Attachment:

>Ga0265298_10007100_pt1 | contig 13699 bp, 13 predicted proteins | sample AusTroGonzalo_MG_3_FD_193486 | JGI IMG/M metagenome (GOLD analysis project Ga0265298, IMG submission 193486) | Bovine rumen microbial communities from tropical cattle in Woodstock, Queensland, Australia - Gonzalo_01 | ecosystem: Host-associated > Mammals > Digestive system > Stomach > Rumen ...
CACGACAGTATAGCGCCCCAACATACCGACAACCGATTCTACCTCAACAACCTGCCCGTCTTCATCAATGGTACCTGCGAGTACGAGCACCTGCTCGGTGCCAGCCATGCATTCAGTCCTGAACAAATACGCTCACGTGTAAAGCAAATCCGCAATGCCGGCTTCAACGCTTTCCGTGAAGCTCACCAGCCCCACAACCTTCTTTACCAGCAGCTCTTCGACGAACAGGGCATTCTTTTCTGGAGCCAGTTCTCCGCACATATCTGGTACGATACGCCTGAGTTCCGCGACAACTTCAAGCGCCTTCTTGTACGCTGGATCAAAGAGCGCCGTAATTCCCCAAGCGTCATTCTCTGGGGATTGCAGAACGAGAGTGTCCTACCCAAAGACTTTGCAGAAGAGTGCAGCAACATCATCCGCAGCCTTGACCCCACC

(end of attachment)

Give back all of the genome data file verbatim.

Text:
>Ga0265298_10007100_pt1 | contig 13699 bp, 13 predicted proteins | sample AusTroGonzalo_MG_3_FD_193486 | JGI IMG/M metagenome (GOLD analysis project Ga0265298, IMG submission 193486) | Bovine rumen microbial communities from tropical cattle in Woodstock, Queensland, Australia - Gonzalo_01 | ecosystem: Host-associated > Mammals > Digestive system > Stomach > Rumen ...
CACGACAGTATAGCGCCCCAACATACCGACAACCGATTCTACCTCAACAACCTGCCCGTCTTCATCAATGGTACCTGCGAGTACGAGCACCTGCTCGGTGCCAGCCATGCATTCAGTCCTGAACAAATACGCTCACGTGTAAAGCAAATCCGCAATGCCGGCTTCAACGCTTTCCGTGAAGCTCACCAGCCCCACAACCTTCTTTACCAGCAGCTCTTCGACGAACAGGGCATTCTTTTCTGGAGCCAGTTCTCCGCACATATCTGGTACGATACGCCTGAGTTCCGCGACAACTTCAAGCGCCTTCTTGTACGCTGGATCAAAGAGCGCCGTAATTCCCCAAGCGTCATTCTCTGGGGATTGCAGAACGAGAGTGTCCTACCCAAAGACTTTGCAGAAGAGTGCAGCAACATCATCCGCAGCCTTGACCCCACC